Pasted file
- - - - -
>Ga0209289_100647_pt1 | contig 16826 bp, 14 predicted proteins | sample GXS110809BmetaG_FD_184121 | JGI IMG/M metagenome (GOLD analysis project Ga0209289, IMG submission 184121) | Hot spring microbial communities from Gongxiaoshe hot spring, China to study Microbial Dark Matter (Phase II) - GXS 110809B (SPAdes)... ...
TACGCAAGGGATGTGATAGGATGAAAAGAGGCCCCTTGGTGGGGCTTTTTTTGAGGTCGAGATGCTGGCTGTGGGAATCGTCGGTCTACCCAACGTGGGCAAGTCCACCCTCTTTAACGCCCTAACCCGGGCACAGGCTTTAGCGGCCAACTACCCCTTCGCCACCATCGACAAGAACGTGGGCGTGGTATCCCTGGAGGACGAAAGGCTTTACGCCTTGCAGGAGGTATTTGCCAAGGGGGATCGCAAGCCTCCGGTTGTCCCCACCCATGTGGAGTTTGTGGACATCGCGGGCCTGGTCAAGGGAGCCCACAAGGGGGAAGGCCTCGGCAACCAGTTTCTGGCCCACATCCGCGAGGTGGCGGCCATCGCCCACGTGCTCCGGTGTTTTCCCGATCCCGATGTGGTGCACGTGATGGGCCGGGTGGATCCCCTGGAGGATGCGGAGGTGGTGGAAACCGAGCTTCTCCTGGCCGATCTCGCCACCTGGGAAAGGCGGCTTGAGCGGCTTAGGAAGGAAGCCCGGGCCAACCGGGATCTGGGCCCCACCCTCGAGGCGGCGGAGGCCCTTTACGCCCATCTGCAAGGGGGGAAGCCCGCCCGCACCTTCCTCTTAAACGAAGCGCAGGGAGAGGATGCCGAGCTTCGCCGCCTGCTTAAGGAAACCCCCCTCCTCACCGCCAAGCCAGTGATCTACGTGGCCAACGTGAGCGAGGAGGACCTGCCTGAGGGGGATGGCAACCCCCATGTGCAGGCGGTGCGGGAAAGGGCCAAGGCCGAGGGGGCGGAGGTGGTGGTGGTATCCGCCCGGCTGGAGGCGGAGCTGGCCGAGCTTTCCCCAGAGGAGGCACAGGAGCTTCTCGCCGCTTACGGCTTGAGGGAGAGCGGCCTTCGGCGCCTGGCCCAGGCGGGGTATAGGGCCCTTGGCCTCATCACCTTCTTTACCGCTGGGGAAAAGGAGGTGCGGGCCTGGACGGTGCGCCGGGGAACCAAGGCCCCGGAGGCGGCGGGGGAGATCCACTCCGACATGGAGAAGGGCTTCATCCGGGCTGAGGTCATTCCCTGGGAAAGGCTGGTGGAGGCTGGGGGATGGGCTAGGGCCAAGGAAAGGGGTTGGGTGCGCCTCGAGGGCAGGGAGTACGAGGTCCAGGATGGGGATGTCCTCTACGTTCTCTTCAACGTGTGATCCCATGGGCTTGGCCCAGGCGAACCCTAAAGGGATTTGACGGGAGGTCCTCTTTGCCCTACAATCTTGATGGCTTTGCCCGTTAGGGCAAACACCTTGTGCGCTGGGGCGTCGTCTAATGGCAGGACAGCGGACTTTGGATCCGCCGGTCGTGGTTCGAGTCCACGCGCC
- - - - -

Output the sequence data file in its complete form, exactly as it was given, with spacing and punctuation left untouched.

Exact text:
>Ga0209289_100647_pt1 | contig 16826 bp, 14 predicted proteins | sample GXS110809BmetaG_FD_184121 | JGI IMG/M metagenome (GOLD analysis project Ga0209289, IMG submission 184121) | Hot spring microbial communities from Gongxiaoshe hot spring, China to study Microbial Dark Matter (Phase II) - GXS 110809B (SPAdes)... ...
TACGCAAGGGATGTGATAGGATGAAAAGAGGCCCCTTGGTGGGGCTTTTTTTGAGGTCGAGATGCTGGCTGTGGGAATCGTCGGTCTACCCAACGTGGGCAAGTCCACCCTCTTTAACGCCCTAACCCGGGCACAGGCTTTAGCGGCCAACTACCCCTTCGCCACCATCGACAAGAACGTGGGCGTGGTATCCCTGGAGGACGAAAGGCTTTACGCCTTGCAGGAGGTATTTGCCAAGGGGGATCGCAAGCCTCCGGTTGTCCCCACCCATGTGGAGTTTGTGGACATCGCGGGCCTGGTCAAGGGAGCCCACAAGGGGGAAGGCCTCGGCAACCAGTTTCTGGCCCACATCCGCGAGGTGGCGGCCATCGCCCACGTGCTCCGGTGTTTTCCCGATCCCGATGTGGTGCACGTGATGGGCCGGGTGGATCCCCTGGAGGATGCGGAGGTGGTGGAAACCGAGCTTCTCCTGGCCGATCTCGCCACCTGGGAAAGGCGGCTTGAGCGGCTTAGGAAGGAAGCCCGGGCCAACCGGGATCTGGGCCCCACCCTCGAGGCGGCGGAGGCCCTTTACGCCCATCTGCAAGGGGGGAAGCCCGCCCGCACCTTCCTCTTAAACGAAGCGCAGGGAGAGGATGCCGAGCTTCGCCGCCTGCTTAAGGAAACCCCCCTCCTCACCGCCAAGCCAGTGATCTACGTGGCCAACGTGAGCGAGGAGGACCTGCCTGAGGGGGATGGCAACCCCCATGTGCAGGCGGTGCGGGAAAGGGCCAAGGCCGAGGGGGCGGAGGTGGTGGTGGTATCCGCCCGGCTGGAGGCGGAGCTGGCCGAGCTTTCCCCAGAGGAGGCACAGGAGCTTCTCGCCGCTTACGGCTTGAGGGAGAGCGGCCTTCGGCGCCTGGCCCAGGCGGGGTATAGGGCCCTTGGCCTCATCACCTTCTTTACCGCTGGGGAAAAGGAGGTGCGGGCCTGGACGGTGCGCCGGGGAACCAAGGCCCCGGAGGCGGCGGGGGAGATCCACTCCGACATGGAGAAGGGCTTCATCCGGGCTGAGGTCATTCCCTGGGAAAGGCTGGTGGAGGCTGGGGGATGGGCTAGGGCCAAGGAAAGGGGTTGGGTGCGCCTCGAGGGCAGGGAGTACGAGGTCCAGGATGGGGATGTCCTCTACGTTCTCTTCAACGTGTGATCCCATGGGCTTGGCCCAGGCGAACCCTAAAGGGATTTGACGGGAGGTCCTCTTTGCCCTACAATCTTGATGGCTTTGCCCGTTAGGGCAAACACCTTGTGCGCTGGGGCGTCGTCTAATGGCAGGACAGCGGACTTTGGATCCGCCGGTCGTGGTTCGAGTCCACGCGCC